When E started showing interest in using the potty, I was elated.  I love cloth diapers but, let's face it, getting your kid out of diapers is the ultimate goal.  E was just about 22-months-old when he tackled the potty and, soon after, I wrote this post about our humorous start to potty training. What I hadn't planned was that daycare would be so zealously behind our new adventure and that E would be potty training so quickly!  Just about 1-month after he initiated potty training, we were leaving for our first family vacation to Disney World.  I was torn--should we try to potty train at Disney?  Should we just throw our hands up and let E regress during the trip?   I turned to the internet to see what other moms had done, but there was a surprising lack of info about "how to potty train your child at Disney World." Boo.  So we were on our own and I'll share what we did and how it seemed to work out.


  • What not to do: buy a travel potty chair
 Well, this was exactly what we did before leaving for Disney.  I bought a fold-up potty seat that looked the like ultimate, must-have item for potty training your child while on the go.  We tried it a few times before the trip and my son refused to sit on it.  The seat was a total failure and, although we brought it on the trip, I didn't even bother trying to get him to use it.  There may be some cool travel potty chairs out there, but if you are traveling by airplane then you'll need something compact and easy to clean.  Don't get suckered into something gimmicky.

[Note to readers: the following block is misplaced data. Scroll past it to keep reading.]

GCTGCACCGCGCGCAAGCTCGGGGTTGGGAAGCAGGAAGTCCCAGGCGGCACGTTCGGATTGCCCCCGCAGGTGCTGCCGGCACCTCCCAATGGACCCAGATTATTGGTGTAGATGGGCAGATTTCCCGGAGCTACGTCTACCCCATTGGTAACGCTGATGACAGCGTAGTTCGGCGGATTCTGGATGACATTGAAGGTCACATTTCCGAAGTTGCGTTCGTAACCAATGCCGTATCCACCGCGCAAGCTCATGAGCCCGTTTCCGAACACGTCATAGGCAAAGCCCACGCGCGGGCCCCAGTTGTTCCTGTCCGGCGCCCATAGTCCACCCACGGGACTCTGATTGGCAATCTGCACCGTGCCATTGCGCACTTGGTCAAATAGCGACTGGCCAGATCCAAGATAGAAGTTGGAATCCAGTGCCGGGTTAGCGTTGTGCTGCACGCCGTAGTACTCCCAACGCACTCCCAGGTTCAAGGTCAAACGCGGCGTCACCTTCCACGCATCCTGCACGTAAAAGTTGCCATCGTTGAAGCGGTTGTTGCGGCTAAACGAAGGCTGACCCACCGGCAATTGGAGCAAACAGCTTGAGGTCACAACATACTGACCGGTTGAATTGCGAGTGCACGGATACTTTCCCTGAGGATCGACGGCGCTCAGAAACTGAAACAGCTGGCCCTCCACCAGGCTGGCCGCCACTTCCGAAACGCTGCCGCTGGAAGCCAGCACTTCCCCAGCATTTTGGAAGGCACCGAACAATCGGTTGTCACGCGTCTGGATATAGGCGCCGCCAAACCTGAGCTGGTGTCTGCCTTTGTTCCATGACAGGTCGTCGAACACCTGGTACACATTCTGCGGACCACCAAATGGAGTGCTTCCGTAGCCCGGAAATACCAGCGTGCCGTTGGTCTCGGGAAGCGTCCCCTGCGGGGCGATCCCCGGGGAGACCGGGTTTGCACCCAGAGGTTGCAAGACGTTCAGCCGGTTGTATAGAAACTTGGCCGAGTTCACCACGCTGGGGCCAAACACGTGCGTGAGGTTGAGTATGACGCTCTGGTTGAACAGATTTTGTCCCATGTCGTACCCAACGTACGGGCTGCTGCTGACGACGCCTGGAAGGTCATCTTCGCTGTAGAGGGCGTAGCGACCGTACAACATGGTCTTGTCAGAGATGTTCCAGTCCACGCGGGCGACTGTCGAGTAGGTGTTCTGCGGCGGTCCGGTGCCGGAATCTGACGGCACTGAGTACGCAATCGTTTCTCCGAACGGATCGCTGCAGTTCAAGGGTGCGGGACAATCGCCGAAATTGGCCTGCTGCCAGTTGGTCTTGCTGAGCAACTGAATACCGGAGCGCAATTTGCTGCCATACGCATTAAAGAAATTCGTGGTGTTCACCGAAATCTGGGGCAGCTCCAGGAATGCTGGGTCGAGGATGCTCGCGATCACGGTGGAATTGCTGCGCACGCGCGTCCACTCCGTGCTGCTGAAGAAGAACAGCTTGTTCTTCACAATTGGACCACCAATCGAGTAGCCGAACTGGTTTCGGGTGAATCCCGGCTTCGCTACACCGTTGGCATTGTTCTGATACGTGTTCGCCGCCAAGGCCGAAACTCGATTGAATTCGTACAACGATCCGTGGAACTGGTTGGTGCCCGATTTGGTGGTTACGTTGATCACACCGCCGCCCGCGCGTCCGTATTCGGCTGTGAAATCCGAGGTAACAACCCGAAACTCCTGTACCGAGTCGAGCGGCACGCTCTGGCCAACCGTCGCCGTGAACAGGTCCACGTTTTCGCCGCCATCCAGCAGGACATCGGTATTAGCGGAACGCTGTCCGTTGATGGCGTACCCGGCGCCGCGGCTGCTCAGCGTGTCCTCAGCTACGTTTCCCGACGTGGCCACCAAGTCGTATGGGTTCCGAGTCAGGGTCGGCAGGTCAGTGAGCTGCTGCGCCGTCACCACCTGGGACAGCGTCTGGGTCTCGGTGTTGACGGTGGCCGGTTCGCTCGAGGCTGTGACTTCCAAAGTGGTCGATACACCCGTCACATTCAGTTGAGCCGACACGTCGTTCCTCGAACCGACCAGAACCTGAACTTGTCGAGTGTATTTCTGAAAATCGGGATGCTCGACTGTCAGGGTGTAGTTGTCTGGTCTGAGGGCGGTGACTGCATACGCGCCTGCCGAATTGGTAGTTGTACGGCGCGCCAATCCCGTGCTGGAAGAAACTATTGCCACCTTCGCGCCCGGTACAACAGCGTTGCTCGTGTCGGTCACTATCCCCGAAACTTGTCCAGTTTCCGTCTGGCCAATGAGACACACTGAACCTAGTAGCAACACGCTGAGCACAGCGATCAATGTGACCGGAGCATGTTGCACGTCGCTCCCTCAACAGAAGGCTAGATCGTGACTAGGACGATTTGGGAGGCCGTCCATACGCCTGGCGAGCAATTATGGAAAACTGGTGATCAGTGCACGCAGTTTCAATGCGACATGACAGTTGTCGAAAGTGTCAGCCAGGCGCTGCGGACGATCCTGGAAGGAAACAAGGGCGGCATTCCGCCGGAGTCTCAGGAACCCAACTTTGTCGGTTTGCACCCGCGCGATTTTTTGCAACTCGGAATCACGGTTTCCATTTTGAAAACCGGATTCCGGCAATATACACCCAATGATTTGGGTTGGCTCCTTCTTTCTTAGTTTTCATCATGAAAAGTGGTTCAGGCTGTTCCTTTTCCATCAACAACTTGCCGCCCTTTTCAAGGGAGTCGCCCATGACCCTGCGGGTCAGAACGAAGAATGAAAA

• Practice, practice, practice and practice with an adult-sized potty
 Instead of getting sucked into the travel potty chairs, help your child figure out how to use a regular potty without the use of potty seats and training aids.  This can be a bit miserable because, if your child is like mine, he got really used to the kiddy-sized seat accessory that fits on a toilet.  Forgoing the kiddy seat resulted in lots of tantrums at our house.  Since my son associated the kiddy seat with our upstairs bathroom, I started taking him to use the potty downstairs and without the kiddy seat.  We also practiced while we were outside of the house on errands.  Warning, if you have a little boy it takes some practice for both parent and child to figure out how to get pee inside the toilet and not all over pants and unsuspecting bystanders (I joke, sort of).  My son is still too young to stand and pee, so practicing a week before our trip was critical to figuring out all the nuances of making this work.
  • Let your kiddo decide